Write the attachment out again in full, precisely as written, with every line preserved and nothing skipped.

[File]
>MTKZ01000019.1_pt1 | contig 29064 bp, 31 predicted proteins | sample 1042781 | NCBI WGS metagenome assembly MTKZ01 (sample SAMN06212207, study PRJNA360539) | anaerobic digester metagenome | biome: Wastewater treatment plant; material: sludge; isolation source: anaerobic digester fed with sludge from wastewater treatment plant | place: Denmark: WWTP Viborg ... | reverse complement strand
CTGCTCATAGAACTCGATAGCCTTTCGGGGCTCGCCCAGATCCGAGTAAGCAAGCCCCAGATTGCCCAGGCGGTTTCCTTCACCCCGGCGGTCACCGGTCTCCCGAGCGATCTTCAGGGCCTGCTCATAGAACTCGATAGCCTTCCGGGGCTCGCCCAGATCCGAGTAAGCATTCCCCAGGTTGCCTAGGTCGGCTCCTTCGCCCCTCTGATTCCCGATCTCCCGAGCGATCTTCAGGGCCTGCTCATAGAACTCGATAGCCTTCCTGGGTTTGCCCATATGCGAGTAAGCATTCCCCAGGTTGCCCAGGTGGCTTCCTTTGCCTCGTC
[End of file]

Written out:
>MTKZ01000019.1_pt1 | contig 29064 bp, 31 predicted proteins | sample 1042781 | NCBI WGS metagenome assembly MTKZ01 (sample SAMN06212207, study PRJNA360539) | anaerobic digester metagenome | biome: Wastewater treatment plant; material: sludge; isolation source: anaerobic digester fed with sludge from wastewater treatment plant | place: Denmark: WWTP Viborg ... | reverse complement strand
CTGCTCATAGAACTCGATAGCCTTTCGGGGCTCGCCCAGATCCGAGTAAGCAAGCCCCAGATTGCCCAGGCGGTTTCCTTCACCCCGGCGGTCACCGGTCTCCCGAGCGATCTTCAGGGCCTGCTCATAGAACTCGATAGCCTTCCGGGGCTCGCCCAGATCCGAGTAAGCATTCCCCAGGTTGCCTAGGTCGGCTCCTTCGCCCCTCTGATTCCCGATCTCCCGAGCGATCTTCAGGGCCTGCTCATAGAACTCGATAGCCTTCCTGGGTTTGCCCATATGCGAGTAAGCATTCCCCAGGTTGCCCAGGTGGCTTCCTTTGCCTCGTC